pagesidehighschool – go the mega upload route. I believe you need to dl winzip which the upload site should provide for you.

  12. nonoyolker Says:

    @ Matso – thanks man. I guess got a tad retrospective with the new year and all. I feel that now that we are at this pinnacle, i is easy to forget all of the peaks we have climbed along the way. I went back last night and listened to all of my “go to” jams throughout the year. Many of them still hold up – some, not as much. Most are missing the “guts” of the jam. The “pocket” as I think AW puts it. They are ok in the composition section and eventually hit a peak, but there is some missing elements in the middle. Still, great fun.

    Going back to listen to past shows demonstrated the HUGE improvement in the SBDs thoroughout the year. I thought people were just being picky earlier, but damn… I was listening to the DC especially and it sounds like it was recorded from a mile away on a Fischer Price microphone. Night and day.

  13. marcoesq Says:

    @oldskool

    yes

  14. Frankie Says:

    2010 will make 2009 feel like 1984…

  15. pagesidehighschool Says:

    My first show was New Haven 98. I got in late first set, the first song I heard was Sample, ironic because it was one of ten songs i actually knew. Then Tela! I had no idea at the time what i was actually seeing, but i thought it was a great song. Funny, similar thing happened this summer with icculus, didn’t realize how sweet it was in oswego, really appreciate it even more now. What’s up with CT, is that my gamehenge state?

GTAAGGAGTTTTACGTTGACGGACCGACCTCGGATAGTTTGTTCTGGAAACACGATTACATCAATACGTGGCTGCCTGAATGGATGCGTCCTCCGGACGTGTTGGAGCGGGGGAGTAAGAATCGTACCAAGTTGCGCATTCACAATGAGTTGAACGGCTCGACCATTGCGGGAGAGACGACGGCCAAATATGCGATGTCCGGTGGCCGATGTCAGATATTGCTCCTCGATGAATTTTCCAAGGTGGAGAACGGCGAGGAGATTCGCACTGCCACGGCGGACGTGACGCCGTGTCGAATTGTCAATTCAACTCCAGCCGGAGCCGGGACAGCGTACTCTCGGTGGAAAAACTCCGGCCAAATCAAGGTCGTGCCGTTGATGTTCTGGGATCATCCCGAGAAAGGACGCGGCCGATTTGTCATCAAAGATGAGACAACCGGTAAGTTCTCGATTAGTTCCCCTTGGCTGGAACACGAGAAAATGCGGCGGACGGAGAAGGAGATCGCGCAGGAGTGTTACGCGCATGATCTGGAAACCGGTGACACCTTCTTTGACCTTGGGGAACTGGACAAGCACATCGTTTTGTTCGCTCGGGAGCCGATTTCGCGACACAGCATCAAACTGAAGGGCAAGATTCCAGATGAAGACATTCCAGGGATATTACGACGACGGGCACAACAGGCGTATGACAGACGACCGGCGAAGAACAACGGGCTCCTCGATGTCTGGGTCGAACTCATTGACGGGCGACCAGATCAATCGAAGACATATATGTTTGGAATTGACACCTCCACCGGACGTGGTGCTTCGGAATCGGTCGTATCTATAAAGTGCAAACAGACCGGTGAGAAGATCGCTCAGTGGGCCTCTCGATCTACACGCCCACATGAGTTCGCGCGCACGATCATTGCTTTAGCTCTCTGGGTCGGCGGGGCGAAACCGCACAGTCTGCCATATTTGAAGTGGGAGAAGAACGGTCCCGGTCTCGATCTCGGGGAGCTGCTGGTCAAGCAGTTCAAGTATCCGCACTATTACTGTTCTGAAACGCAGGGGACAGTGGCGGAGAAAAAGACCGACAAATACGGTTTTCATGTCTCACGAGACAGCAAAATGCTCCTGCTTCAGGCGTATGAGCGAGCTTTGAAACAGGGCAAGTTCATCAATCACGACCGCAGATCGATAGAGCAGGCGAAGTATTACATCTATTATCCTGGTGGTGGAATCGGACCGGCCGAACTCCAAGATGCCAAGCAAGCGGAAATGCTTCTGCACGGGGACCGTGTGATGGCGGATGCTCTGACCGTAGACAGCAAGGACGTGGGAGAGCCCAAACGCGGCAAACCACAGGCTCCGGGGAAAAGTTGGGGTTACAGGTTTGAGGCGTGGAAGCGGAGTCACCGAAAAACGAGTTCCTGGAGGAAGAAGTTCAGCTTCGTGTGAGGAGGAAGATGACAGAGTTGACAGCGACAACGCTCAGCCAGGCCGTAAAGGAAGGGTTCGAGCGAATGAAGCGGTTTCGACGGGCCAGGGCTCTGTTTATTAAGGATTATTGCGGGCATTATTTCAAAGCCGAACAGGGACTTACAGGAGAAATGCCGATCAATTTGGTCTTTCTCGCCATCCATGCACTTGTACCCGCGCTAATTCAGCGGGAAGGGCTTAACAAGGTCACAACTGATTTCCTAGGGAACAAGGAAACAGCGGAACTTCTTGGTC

16. nonoyolker Says:

    Great to hear from you Frankie! Hope you are kicking ass in the great white north! Best wishes in ’10 pal.

  17. ma Says:

    in ghost, just before the auld lang syne tease, trey does the same riff as the one he does in hampton just before dropping into 2001….love it!!

  18. albert walker Says:

    Without the Hartford, Alpine, or RR Ghost we would not have the Miami Ghost

    Being part of the struggle has been great but for me when looking back I really see a band hitting their stride in Miami

    We’ve been discussing how they have been missing all the breaks in the Ghosts before the jam and they nailed everyone of them in Miami

    Just a cleaner sound in general down there
    Not much of the slop we have grown accustomed to in 2009

    Def not perfect, and there is work to be done but reached the base level of what I consider to be good well played Phish

  19. marcoesq Says:

    Anyone hear of the TAB rumor show in Boston 02/12 day after Phila?

  20. gratefulcub Says:

    pagesidehighschool

    The easiest way is to download the megaupload file, and use the extract program you can get at the address below. After downloading the program, you can right click on the downloaded file, and choose ‘Extract’ to get audio files.

    http://download.cnet.com/Free-RAR-Extract-Frog/3000-2250_4-10804840.html